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Jewish Walk Of Fame

September 10, 1987 | DAVID FERRELL, Times Staff Writer
With flags and fanfare, the first star was unveiled Wednesday for the Jewish Walk of Fame. The only trouble is, the blue cement slab--with a gold star and handprints to honor Los Angeles City Councilman Zev Yaroslavsky--is too much like a page out of Jewish history. It doesn't have a home. "We want this to go into the sidewalk somewhere," said Nann Miller, who dreamed up the concept and presented the star at a public ceremony on Wilshire Boulevard.
April 29, 1988 | DAVID WHARTON, Times Staff Writer
So many people walk along this busy stretch of Ventura Boulevard each day. No one stops to notice the small brass plaques set into the sidewalk. Studio City's forgotten "walk of fame" is overgrown with weeds and littered with garbage. Thirteen plaques are spaced every 20 feet or so, each bearing a name. Some of the names you might recognize; others you probably haven't heard of. Elke Sommer and Marjorie Lord are honored there. So are Rhys Williams and Jay Novello.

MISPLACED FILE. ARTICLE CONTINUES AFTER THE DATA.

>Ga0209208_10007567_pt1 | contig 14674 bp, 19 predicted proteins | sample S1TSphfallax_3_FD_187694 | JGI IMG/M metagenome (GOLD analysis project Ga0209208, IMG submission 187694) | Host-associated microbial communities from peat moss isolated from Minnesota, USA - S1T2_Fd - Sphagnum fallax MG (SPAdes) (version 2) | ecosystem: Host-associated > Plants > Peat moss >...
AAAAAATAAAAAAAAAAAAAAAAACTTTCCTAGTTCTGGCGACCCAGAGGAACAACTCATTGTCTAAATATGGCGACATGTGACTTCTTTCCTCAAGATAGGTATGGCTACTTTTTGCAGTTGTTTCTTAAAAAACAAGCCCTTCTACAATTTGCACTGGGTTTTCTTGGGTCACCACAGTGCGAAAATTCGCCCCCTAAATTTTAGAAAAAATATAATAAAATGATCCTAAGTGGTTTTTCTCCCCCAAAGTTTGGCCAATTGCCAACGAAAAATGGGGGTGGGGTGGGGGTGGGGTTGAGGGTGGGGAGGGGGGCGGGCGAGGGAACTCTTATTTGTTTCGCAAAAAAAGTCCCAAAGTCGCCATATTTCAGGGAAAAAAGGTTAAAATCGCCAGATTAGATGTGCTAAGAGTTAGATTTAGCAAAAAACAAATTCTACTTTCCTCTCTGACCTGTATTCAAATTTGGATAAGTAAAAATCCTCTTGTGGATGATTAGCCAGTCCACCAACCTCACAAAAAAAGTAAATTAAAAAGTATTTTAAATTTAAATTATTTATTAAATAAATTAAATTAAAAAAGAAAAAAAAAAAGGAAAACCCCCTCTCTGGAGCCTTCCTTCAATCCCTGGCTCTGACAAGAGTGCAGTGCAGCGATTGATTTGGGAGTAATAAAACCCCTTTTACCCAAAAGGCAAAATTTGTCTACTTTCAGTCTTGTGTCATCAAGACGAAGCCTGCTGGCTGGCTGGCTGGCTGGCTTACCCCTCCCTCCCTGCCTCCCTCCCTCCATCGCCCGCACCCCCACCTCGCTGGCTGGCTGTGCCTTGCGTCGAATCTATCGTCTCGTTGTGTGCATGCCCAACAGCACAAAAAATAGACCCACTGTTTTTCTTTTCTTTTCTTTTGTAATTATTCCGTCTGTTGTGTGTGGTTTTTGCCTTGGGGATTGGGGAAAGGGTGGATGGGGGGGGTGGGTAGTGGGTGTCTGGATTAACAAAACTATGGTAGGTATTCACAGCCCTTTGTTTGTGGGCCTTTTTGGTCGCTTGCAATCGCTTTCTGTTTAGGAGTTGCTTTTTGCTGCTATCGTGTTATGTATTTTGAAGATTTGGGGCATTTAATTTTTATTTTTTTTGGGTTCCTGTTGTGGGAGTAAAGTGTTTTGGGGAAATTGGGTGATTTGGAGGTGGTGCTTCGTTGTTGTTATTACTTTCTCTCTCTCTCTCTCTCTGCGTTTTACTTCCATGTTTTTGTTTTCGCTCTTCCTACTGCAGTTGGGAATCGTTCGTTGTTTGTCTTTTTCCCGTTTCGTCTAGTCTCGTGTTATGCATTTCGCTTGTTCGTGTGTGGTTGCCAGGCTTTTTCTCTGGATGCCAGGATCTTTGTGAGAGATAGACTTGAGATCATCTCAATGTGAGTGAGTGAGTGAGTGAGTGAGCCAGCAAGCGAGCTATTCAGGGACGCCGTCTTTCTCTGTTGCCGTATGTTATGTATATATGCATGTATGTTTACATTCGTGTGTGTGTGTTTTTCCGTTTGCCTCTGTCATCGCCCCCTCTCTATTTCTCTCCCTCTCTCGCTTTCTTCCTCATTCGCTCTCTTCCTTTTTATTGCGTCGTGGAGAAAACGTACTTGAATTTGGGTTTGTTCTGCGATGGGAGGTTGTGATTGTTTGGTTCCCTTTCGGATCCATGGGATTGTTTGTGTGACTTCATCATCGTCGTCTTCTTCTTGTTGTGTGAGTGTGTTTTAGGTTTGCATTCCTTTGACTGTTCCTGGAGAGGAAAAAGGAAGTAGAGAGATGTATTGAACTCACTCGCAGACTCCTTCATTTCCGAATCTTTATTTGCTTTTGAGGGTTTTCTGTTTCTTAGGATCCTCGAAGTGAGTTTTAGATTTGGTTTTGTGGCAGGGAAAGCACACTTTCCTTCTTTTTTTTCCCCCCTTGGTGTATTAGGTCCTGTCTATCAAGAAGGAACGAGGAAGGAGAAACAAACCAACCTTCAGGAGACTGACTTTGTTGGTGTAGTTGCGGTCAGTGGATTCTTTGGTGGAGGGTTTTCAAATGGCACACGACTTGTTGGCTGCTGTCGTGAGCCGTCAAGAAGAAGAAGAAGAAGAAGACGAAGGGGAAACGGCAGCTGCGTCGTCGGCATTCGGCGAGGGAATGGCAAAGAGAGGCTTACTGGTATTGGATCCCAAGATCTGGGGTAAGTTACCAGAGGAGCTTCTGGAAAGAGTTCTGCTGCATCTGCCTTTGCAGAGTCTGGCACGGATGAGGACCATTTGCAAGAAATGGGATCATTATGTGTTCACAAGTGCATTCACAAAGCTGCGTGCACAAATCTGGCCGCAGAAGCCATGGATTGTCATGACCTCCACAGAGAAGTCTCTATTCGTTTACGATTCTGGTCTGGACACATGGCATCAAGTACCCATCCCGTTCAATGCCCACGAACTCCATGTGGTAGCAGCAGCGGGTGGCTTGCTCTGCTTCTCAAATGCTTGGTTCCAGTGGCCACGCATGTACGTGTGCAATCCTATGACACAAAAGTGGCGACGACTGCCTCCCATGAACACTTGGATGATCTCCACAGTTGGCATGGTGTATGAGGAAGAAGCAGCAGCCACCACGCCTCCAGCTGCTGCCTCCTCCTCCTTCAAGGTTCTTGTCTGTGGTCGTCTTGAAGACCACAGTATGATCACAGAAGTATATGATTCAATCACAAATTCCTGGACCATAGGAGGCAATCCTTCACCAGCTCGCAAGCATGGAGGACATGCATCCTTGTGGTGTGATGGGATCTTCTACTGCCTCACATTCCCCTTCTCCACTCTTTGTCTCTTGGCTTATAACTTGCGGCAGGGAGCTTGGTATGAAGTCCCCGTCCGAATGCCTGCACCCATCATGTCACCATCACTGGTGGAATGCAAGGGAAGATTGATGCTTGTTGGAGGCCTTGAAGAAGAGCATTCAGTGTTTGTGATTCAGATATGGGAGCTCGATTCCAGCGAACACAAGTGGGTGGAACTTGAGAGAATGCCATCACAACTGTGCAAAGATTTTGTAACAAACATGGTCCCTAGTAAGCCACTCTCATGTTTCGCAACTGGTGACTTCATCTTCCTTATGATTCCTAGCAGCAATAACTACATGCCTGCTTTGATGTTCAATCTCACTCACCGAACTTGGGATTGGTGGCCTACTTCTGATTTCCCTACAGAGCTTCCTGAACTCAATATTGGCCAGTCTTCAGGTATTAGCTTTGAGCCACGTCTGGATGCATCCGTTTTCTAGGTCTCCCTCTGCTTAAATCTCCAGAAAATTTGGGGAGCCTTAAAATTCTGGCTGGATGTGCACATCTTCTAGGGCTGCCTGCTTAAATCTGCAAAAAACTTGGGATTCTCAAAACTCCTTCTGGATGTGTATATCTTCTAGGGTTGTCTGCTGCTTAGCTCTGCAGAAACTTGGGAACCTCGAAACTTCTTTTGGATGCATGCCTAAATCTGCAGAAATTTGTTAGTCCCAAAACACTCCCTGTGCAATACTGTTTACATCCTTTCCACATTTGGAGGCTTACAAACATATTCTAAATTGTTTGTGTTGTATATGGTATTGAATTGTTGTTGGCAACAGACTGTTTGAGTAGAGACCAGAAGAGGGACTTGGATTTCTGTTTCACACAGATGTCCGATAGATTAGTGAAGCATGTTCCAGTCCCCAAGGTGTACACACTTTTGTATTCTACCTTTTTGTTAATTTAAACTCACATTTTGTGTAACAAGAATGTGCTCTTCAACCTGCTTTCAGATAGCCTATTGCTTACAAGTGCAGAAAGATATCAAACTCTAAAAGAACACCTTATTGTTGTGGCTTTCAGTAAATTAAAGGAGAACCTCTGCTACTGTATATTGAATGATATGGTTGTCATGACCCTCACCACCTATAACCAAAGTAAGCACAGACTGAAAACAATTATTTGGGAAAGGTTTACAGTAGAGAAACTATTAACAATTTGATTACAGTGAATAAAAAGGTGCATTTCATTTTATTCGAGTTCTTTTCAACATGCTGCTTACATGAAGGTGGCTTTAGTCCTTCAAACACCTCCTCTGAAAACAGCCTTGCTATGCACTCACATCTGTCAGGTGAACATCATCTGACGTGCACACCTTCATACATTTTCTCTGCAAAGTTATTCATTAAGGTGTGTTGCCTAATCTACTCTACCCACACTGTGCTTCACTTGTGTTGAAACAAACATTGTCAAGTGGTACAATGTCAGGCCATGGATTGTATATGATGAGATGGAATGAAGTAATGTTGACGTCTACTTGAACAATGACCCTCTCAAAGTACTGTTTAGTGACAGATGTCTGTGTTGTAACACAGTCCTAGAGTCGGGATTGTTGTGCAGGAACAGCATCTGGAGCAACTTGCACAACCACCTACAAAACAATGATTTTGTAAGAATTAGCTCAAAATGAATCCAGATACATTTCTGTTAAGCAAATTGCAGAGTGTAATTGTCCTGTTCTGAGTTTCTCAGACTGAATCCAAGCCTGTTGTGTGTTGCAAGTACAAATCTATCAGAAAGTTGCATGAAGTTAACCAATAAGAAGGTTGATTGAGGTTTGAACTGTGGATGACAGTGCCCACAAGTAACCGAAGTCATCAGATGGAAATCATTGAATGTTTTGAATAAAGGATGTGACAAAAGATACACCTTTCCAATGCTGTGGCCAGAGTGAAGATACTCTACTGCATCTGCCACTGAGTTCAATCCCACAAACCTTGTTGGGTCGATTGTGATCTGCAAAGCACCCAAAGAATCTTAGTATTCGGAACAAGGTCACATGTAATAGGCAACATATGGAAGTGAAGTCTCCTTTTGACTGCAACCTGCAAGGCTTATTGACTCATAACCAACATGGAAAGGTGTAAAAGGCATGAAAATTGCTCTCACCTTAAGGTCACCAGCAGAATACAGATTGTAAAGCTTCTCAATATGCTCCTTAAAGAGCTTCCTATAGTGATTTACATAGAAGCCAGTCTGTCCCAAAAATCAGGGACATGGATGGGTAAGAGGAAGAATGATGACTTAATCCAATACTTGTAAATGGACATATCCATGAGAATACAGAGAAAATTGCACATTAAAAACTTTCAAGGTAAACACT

October 10, 1987 | STEVE HARVEY, Times Staff Writer
It's getting so you can't help but step on a famous name. Or even a not-so famous one. Take it from an authority--Ed Lewis, the executive vice president of the Hollywood Chamber of Commerce, which has installed 1,856 sidewalk stars in the Hollywood Walk of Fame. Walks of fame are popping up in such burgs as Newhall, Calif., Lubbock, Tex., and Philadelphia, like broken stretches on some zig-zagging highway of stardom.
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